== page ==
• Might be able to borrow against the new plan

Possible Disadvantages:

  • Must stay engaged with any changes within the plan
  • Lack of full transparency for all fees
  • Limited investment options

There is no one-size-fits-all path for what to do with your old 401(k). Choose what best fits your financial goals and resources. Your decision should also account for how hands-on (or hands-off) you wish to be in your investing, how much time you are willing to dedicate to reviewing your accounts and making course-correcting decisions, and how much you research the investment vehicles available in each plan or account.

At the end of the day, any of these options may be right for you. What’s most important is that you make a strategic choice about what to do—and that you complete the rollover correctly to avoid unnecessary taxes.

If you have additional questions or if you would like help with keeping your retirement savings on track through your job and life changes, reach out and schedule some time with one of our advisors today!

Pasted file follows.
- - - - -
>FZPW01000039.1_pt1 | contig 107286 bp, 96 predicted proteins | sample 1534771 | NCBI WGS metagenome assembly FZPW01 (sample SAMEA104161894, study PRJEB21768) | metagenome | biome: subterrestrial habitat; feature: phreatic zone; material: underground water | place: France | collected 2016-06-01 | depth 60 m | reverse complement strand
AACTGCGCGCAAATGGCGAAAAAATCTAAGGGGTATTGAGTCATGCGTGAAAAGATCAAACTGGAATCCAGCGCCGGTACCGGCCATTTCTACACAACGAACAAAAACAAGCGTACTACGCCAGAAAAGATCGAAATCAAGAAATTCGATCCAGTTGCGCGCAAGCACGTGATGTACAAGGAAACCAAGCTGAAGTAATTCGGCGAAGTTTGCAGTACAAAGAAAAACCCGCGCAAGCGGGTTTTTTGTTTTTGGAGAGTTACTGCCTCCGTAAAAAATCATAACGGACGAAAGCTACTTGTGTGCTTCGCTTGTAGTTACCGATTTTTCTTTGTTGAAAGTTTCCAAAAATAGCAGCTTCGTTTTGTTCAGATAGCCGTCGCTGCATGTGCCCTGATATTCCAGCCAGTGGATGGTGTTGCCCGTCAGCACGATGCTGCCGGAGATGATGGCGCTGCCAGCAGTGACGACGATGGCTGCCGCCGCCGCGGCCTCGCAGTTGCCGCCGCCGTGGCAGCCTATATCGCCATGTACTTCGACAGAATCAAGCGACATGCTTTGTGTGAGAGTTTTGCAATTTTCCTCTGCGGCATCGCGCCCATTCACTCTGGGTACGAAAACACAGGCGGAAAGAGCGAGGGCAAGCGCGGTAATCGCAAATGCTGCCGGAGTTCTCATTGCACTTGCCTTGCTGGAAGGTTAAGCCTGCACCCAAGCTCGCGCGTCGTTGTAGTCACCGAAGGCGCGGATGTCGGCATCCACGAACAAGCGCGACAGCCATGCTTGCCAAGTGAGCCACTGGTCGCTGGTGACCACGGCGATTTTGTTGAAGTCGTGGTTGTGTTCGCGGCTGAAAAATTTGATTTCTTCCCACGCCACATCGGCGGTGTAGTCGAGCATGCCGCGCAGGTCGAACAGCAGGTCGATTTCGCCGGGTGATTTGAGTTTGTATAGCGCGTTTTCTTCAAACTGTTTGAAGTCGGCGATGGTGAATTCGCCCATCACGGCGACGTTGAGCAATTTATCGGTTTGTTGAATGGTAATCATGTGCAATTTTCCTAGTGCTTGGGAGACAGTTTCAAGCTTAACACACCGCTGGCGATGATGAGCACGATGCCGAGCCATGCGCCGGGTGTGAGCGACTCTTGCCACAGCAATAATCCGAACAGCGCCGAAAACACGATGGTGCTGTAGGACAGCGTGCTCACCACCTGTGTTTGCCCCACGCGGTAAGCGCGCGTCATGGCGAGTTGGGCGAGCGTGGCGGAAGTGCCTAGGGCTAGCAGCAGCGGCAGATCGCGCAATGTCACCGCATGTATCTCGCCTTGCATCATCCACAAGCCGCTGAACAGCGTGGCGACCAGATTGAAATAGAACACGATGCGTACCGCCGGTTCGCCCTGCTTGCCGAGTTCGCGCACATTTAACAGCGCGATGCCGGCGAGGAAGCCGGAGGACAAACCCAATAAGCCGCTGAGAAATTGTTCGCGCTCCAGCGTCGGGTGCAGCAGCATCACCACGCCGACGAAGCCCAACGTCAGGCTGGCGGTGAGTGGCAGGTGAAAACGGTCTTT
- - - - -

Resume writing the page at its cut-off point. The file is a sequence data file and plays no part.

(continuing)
Disclosure: All opinions expressed in this article are for general informational purposes and constitute the judgment of the author(s) as of the date of the report. These opinions are subject to change without notice and are not intended to provide specific advice or recommendations for any individual or on any specific security. The material has been gathered from sources believed to be reliable, however Merriman cannot guarantee the accuracy or completeness of such information, and certain information presented here may have been condensed or summarized from its original source.  Merriman does not provide tax, legal or accounting advice, and nothing contained in these materials should be taken as such. To determine which investments may be appropriate for you, consult your financial advisor prior to investing. As always please remember investing involves risk and possible loss of principal capital and past performance does not guarantee future returns; please seek advice from a licensed professional.

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Tyler Bartlett

By Tyler Bartlett, Director of Wealth Management AEP®, AIF®, AWMA®, ChFC®, CFP®

Tyler has been working as an advisor for over 20 years and now serves as our Director of Wealth Management, ensuring our team of advisors has the guidance and support to provide the best possible service for our clients. As someone who knows firsthand how difficult it can be to find the help you need during challenging times, his goal is for Merriman to be your trusted partner.